This is the second "old guys doing young guy stuff" that Robert DeNiro has starred in this year, and it is by far the weirder of the two. That may be because it feels like a studio movie caught somewhere between two very different schools of comedy. The script is credited to Tim Kelleher and Rodney Rothman, which could account for the split-personality of the film. Kelleher is the writer of "First Kid," credited as a staff writer on "The Arsenio Hall Show" and "The Pat Sajak Show," while Rothman is a frequent collaborator of Nick Stoller's, one of the major creative voices on "Get Him To The Greek" and "The Five-Year Engagement," the author of the sharp and funny "Early Bird: A Memoir Of Premature Retirement," and the writer/producer of the crazy science-fiction comedy "The Something," which is in development at Universal. And just in case the script wasn't already struggling to fit these two very different voices, the film is directed by Peter Segal, responsible for such uneven efforts as "Anger Management," "Naked Gun 33 1/3," "Nutty Professor II," and "Get Smart."

As a result of all of these voices in the mix, "Grudge Match" never quite lands on a voice. Is it a silly comedy about two old men trying to get back in shape so they can beat the hell out of each other? Is it a character piece about what it is that keeps the various fires in our lives burning? Is it a direct parody of both "Rocky" and "Raging Bull" at the expense of the aging icons who starred in those films in the first place? "Grudge Match" is all of those things and none of them, a Frankenstein monster of a movie that isn't bad so much as it is confused.

Sylvester Stallone plays Henry "Razor" Sharp, and Robert DeNiro plays Billy "The Kid" McDonnen, both of whom held the heavy middleweight championship at different points. They both have undefeated records with a single exception, each of them having lost one fight to the other. A scheduled third fight never happened back in the day because Razor walked away from fighting, leaving the public mystified and The Kid unsatisfied for decades. Now, 30 years later, the son of the promoter who made money off the two of them, Dante Slate Jr (Kevin Hart) approaches them about an opportunity that's come up. Someone wants to motion-capture each of them for a boxing video game that will allow console gamers to finally play out the final bout themselves. Razor wants nothing to do with it at first, but he's trying to take care of the nursing home bills of his former trainer, Lightning Conlon (Alan Arkin), and he finds himself agreeing despite his strong reservations.

The film is definitely on Razor's side from the very start. The reason he walked away from fighting is because of a personal wrong that was done to him, and he has every reason to hate The Kid. DeNiro seems to take pleasure playing a loudmouth riff on Jake LaMotta. There's a scene early on where we see him onstage at the restaurant he owns, doing a drunken stand-up act with a puppet, and it's hard not to make the connection to the scenes from "Raging Bull." Likewise, there are scenes where they make direct nods to "Rocky," like having Stallone drink a glass of raw eggs for breakfast or going to a butcher's freezer while training. They even use footage from those movies, manipulated by computer, to create the footage of the first two fights between the guys. As a result, it's hard not to be constantly aware of this as a reaction to other movies more than a movie that exists on its own.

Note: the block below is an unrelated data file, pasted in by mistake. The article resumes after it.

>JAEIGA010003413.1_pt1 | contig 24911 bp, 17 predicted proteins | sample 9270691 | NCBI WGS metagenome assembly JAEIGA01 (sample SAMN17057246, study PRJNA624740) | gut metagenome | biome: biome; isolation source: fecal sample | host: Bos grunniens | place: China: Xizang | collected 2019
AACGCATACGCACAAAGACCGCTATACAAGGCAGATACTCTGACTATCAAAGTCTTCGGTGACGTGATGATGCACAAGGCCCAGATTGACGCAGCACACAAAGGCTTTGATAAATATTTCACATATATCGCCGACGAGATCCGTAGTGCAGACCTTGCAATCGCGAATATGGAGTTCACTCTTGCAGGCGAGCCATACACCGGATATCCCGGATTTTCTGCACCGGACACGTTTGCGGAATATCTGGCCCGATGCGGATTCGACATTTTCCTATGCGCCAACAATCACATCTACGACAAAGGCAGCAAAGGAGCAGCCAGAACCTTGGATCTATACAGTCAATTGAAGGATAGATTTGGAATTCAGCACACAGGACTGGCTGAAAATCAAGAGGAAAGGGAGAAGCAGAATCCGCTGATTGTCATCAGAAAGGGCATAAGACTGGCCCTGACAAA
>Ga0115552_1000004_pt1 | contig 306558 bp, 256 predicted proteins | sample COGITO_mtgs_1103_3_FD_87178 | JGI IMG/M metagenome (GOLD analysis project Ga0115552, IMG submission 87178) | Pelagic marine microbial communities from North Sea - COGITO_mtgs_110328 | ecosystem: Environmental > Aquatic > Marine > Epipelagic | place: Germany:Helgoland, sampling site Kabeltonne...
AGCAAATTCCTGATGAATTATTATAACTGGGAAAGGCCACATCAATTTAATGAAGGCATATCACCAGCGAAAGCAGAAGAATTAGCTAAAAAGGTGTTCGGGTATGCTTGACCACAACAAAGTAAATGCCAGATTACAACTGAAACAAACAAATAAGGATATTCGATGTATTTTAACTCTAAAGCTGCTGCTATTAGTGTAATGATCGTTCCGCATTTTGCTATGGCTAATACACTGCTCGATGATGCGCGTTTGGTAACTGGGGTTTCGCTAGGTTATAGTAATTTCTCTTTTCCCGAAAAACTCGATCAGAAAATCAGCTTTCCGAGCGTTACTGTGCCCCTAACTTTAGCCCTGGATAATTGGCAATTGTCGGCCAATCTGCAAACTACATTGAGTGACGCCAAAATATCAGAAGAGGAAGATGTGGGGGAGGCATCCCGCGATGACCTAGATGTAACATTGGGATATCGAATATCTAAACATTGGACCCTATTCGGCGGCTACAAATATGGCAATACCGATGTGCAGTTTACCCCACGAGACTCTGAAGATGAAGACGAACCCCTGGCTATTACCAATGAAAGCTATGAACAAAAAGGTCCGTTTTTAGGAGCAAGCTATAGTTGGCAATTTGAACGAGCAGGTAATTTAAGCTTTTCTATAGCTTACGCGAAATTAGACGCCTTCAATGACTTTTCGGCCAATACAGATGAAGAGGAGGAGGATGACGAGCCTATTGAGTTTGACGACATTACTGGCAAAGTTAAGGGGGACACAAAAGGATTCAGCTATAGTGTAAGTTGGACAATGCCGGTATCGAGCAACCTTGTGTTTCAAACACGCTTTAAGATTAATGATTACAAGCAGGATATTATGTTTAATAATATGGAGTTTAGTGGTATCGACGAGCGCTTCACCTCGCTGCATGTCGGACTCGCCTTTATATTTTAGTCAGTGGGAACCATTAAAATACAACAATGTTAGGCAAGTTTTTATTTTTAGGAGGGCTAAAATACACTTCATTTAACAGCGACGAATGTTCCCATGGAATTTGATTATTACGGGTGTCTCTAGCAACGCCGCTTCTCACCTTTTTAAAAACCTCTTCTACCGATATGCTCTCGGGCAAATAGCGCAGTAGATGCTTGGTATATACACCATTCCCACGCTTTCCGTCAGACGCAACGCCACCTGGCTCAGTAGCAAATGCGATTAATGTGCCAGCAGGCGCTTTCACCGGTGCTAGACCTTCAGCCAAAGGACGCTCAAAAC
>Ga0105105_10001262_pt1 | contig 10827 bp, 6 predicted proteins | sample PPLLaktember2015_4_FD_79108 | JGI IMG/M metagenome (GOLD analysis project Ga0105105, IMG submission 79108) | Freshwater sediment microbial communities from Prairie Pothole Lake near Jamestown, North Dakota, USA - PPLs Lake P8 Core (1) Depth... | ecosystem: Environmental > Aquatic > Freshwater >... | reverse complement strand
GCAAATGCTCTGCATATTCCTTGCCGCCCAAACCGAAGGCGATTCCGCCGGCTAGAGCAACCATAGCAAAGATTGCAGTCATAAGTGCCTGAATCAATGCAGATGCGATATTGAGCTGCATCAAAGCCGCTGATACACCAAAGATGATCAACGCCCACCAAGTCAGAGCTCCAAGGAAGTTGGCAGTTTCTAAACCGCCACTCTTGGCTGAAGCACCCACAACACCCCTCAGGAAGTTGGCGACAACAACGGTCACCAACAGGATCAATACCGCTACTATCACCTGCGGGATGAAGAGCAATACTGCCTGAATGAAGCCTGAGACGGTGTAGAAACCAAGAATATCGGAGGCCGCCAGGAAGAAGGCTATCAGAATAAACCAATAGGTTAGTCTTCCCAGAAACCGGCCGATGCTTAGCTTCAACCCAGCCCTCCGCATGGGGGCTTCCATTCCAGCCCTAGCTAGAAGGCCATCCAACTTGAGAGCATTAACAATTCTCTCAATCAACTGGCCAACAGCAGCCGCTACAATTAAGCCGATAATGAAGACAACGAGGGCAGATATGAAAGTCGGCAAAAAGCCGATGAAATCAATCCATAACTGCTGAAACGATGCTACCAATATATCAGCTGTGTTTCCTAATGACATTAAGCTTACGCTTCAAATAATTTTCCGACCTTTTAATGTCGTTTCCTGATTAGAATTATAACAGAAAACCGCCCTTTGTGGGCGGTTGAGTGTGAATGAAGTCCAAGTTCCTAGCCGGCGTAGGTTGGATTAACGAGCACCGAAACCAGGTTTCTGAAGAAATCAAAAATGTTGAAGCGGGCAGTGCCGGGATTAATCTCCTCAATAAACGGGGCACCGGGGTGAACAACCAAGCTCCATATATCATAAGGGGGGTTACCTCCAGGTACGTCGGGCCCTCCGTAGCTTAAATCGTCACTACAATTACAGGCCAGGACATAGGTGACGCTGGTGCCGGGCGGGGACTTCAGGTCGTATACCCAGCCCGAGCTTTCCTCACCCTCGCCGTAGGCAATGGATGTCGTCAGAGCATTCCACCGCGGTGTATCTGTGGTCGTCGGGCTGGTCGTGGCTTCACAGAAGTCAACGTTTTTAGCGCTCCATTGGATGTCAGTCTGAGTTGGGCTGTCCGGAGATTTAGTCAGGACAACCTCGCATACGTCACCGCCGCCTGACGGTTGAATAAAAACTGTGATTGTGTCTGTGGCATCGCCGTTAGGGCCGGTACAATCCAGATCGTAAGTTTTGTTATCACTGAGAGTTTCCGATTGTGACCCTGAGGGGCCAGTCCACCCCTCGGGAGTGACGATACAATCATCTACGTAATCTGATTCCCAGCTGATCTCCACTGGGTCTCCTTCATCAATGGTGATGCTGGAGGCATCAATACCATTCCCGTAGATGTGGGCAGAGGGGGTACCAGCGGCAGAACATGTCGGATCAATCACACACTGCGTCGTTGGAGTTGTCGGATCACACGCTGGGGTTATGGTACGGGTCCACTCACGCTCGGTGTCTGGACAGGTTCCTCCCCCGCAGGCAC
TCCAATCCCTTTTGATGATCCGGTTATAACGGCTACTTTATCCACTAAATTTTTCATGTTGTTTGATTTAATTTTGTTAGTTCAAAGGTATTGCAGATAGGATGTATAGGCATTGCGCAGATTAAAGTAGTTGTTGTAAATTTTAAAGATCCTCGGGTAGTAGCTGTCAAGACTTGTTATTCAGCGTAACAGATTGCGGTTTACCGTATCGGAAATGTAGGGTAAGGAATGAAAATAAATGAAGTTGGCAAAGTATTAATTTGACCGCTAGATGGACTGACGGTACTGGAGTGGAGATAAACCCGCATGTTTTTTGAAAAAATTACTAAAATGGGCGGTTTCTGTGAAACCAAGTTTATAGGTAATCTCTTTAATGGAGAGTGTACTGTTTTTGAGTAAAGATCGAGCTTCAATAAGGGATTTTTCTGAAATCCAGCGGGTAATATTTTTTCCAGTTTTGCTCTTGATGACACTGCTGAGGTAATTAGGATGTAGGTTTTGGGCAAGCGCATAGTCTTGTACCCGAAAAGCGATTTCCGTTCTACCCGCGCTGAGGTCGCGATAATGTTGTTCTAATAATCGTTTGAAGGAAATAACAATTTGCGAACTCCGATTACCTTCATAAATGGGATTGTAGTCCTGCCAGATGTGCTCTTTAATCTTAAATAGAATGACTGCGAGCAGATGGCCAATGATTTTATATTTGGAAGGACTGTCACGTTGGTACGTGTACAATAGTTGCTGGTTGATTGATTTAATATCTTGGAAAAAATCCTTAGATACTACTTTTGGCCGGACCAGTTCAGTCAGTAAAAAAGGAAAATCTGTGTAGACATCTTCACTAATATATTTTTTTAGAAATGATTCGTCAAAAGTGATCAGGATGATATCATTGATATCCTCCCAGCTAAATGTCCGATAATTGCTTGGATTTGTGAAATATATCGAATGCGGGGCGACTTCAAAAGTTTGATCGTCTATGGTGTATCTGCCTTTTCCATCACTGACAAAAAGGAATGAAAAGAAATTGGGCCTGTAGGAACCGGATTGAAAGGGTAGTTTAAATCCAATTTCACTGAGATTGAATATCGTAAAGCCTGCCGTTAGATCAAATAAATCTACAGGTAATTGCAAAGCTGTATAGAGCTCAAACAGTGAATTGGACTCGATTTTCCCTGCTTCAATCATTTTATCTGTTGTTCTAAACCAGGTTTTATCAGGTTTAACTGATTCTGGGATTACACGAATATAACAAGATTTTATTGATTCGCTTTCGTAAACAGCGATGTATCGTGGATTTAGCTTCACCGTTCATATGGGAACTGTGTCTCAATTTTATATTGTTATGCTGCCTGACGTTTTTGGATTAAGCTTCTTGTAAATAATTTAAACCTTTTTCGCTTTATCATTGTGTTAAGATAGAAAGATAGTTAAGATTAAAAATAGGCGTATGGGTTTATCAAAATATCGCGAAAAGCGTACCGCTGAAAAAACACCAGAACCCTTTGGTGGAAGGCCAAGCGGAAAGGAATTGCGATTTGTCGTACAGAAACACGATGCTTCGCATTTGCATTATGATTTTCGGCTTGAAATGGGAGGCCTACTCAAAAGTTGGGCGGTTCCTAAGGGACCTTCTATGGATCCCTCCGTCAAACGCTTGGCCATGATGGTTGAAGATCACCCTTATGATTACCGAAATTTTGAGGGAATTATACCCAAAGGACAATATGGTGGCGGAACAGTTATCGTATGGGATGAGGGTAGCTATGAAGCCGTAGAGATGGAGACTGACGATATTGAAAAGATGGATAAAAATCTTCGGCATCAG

Stallone underplays things nicely for the most part, and at least DeNiro seems like he's engaged. He's got the most sides of a character to play as The Kid tries to make up for past transgressions, reuniting with a son he never knew he had named BJ (Jon Bernthal) and his grandson Trey (Camden Gray), and the movie's most grounded and real moments deal with the ways The Kid constantly lets down the people around him. I never really caught the resemblance that Bernthal has to a young DeNiro, but it works as a casting idea, and Bernthal tries his best ot make it count. Kim Basinger, positively flabbergasting for a woman in her 60s, seems to be relaxed and having fun, but despite being a key character in terms of the film's plot, she still feels underwritten. The best chemistry in the film is between Alan Arkin and Kevin Hart, constantly trading abuse, and even if some of the jokes are too easy (Arkin referring to Hart as "Webster" is the very definition of a cheap laugh), the two of them have some real energy between them that keeps it interesting.

There's not a single narrative surprise here, and because the film isn't willing to let The Kid be a real villain, the ending finds a way to make both of them look good. I wish the movie didn't pull so many punches, though. If they'd just pushed it to be a little more honest, a little more grounded, a little more character-driven, it could have been a lovely subversion of what we know about these guys as onscreen characters. Instead, it feels to me like a half-hearted attempt, a film that didn't fully commit, and the result is pretty much just a muted near-miss.

"Grudge Match" opens everywhere on Christmas Day.